Sonic The Hedgehog has experienced the highest of highs and the lowest of lows throughout his career as one of gaming's most recognizable mascots.
After a flood of games that slowed down the Blue Blur’s steady progress, two recent entries managed to build up some of the goodwill needed to set Sonic back in place – Sonic Colors and Sonic Generations. Now, we have a Wii U exclusive title that looks to keep repairing Sonic’s tarnished image. Does it manage to bring back Sonic to his former glory? Eh, not really…
Before we get to the less likable parts of this release, let’s applaud its finer aspects first. Sonic Lost World is downright gorgeous. The 60 FPS output of this title keeps everything running smoothly as you make your way through some truly wonderful landscapes. Each world that you run around in maintains its own theme, which keeps you invested since you’ll want to see what each stage has to offer. The Green Hill-like world and the Casino Night-esque stages will tug at your nostalgic heart, while the candy planet and winter snow land-themed levels will present something new to gawk at. Sonic’s world travels take him to some colorful and wide-open expanses that you’ll no doubt enjoy staring at. The audio adopts a healthy mix of orchestral tracks, which make sense for this type of global adventure.
So the visuals and audio perform admirably. What about the game itself? Well, that’s where things start to diminish a bit. It’s easy to see that Sonic Lost World took several elements from the Super Mario Galaxy series. Hopping from planet to planet and maneuvering around a globe/cylinder-like stage will instantly feel familiar to those who’ve played Mario’s previous Wii titles. The originality factor is surely lacking here. As for how Sonic controls, he feels a bit off this time around. Moving the left analog stick puts Sonic into a light jog animation, while holding onto the right trigger lets Sonic enter into his faster dashing animation. Sonic’s accelerated running just doesn’t feel as fast and fluid as it was in Colors and Generations.
Sonic has a host of new moves that widen his repertoire, too. Some of them feel right, such as the spin dash and the homing attack. The newly added wall run doesn’t feel as tight as it should be though. Running along walls looks cool, but pulling it off without landing on a row of spikes or falling over a cliff is pretty darn difficult. I found myself sticking to those paths that were devoid of too many traps/hazards/enemies. Doing that allows players to enjoy some moments of true Sonic The Hedgehog speed runs. It’s unfortunate that some of the stages take away that sense of speed, thanks to mediocre puzzles and tiresome platforming sections. The stages may look nice, but some of their archaic designs suck a bit of the fun out of actually playing them.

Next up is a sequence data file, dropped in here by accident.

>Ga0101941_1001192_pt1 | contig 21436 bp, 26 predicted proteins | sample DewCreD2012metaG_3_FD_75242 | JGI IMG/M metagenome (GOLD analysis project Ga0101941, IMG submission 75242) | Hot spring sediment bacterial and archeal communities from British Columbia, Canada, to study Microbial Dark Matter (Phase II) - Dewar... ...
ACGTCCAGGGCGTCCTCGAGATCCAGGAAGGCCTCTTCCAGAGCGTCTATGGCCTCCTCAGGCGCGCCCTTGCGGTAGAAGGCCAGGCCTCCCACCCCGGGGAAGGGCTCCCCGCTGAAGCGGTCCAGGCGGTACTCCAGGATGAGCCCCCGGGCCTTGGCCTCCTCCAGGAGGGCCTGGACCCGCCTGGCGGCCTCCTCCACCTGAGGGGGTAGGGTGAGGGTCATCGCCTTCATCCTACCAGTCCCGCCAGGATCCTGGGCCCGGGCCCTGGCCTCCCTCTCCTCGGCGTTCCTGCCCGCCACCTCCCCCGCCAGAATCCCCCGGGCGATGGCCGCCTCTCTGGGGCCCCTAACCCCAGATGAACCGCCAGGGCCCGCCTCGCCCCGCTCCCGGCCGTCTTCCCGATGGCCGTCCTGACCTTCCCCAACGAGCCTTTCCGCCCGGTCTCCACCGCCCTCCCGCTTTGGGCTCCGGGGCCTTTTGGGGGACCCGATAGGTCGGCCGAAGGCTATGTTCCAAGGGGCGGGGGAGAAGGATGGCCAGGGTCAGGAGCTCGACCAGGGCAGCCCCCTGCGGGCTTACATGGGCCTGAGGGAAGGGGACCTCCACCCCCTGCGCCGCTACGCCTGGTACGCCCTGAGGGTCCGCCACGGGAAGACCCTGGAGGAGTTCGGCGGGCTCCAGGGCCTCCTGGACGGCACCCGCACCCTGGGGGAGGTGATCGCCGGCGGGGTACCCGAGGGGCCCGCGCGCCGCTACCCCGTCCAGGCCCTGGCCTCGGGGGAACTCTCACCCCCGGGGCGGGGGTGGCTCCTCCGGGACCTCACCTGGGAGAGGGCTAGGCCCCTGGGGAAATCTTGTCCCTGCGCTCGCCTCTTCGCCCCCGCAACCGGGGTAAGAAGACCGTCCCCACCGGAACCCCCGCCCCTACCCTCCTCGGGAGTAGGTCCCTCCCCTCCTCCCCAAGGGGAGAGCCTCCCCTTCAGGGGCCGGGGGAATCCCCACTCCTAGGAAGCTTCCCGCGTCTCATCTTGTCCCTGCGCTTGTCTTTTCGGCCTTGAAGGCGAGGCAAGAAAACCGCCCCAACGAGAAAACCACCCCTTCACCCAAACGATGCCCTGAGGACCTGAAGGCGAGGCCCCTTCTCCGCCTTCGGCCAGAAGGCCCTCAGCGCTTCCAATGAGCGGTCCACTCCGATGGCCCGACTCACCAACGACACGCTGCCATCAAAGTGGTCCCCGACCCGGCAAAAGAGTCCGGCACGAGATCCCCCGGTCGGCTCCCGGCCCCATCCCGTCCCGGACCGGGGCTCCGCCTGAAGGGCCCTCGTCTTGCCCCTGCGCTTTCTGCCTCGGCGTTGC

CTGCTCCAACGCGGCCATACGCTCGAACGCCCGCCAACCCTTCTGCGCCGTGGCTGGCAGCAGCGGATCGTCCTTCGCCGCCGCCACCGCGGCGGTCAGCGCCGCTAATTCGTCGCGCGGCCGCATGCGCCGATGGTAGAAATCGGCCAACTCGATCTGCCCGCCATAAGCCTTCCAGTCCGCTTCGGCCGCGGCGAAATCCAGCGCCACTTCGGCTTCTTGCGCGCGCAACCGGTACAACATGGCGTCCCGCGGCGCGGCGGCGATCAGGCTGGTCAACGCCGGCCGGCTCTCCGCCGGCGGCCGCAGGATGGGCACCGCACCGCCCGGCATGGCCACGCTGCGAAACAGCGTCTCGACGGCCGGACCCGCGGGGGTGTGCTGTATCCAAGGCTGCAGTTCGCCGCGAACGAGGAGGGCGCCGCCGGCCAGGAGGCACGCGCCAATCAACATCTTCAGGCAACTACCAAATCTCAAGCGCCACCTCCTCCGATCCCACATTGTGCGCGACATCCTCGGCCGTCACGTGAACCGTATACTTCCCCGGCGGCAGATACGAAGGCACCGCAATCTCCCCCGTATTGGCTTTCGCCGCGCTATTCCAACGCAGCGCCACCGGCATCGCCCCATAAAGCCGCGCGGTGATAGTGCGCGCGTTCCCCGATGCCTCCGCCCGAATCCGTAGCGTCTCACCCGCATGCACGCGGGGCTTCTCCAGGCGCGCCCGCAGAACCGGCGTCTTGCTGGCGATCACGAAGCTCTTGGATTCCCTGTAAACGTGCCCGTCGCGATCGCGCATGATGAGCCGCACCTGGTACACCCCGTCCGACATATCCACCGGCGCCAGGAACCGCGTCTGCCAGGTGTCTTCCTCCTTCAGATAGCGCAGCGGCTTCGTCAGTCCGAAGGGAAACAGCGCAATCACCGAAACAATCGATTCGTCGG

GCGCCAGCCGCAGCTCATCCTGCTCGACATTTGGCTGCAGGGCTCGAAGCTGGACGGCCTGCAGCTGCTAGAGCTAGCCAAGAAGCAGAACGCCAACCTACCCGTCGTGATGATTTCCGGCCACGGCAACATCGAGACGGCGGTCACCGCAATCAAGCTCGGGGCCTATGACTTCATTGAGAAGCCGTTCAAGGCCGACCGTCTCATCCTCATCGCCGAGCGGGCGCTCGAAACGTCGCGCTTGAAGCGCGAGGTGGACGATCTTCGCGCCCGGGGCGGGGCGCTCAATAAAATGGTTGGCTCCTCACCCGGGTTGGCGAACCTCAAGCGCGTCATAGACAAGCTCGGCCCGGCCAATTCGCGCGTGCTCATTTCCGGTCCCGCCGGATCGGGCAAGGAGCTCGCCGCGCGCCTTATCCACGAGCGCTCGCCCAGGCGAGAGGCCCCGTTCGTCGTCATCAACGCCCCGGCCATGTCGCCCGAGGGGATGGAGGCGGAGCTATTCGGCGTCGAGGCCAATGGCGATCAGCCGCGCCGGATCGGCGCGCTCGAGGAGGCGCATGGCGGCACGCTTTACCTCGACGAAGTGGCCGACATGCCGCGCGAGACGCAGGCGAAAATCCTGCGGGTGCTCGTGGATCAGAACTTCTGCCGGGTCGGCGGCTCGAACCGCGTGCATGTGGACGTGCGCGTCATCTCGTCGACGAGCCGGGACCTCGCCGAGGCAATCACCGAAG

The plot is typical Sonic fare, so there’s not much story here to invest in. The voice actors for familiar characters such as Knuckles and Dr. Eggman sound fitting as usual, but the new Deadly Six crew manage to become one of the more annoying characters in this entry. Their quips during boss fights are face-palm worthy and facing off with them tends to be more of a chore than a good time. You’ll dread facing off with them and you’ll want to rush back to the wide open 3D levels in no time. Speaking of levels, the 2D sections feel a tad bit off too. They don’t maintain that classic sense of speed/platforming that Generations reintroduced, which is really a disappointment.
Two players can enjoy either one of two methods at a time. The co-op mechanic (a second player uses remote-controlled gadgets to attack onscreen enemies) isn’t as useful as it sounds. You’ll be much better off doing the attacking yourself, since Sonic’s fast movement won’t give you many chances to put your friend’s gadgets to good use. The traditional two-player racing mode returns here, which is a much better option for local players. These multiplayer sections of the game are nothing more than slight diversions you won’t pay much attention to though.
Sonic Lost World could have been one of the better Sonic games released during the dawn of the next gen. It looks great, the musical score sounds fitting and some of the game’s 3D sections perform admirably. What holds this game back from greatness is Sonic’s awkward movement, some of the game’s slower stages (the Super Monkey Ball-like snowball stage is painfully boring) and the annoying Deadly Six members.
Diehard Sonic fans (such as myself) have grown accustomed to being let down again and again. Sonic Lost World isn’t horrible; it simply doesn’t perform as good as the game it lifted its overall theme from. It’s time to go back to the drawing board, Sega.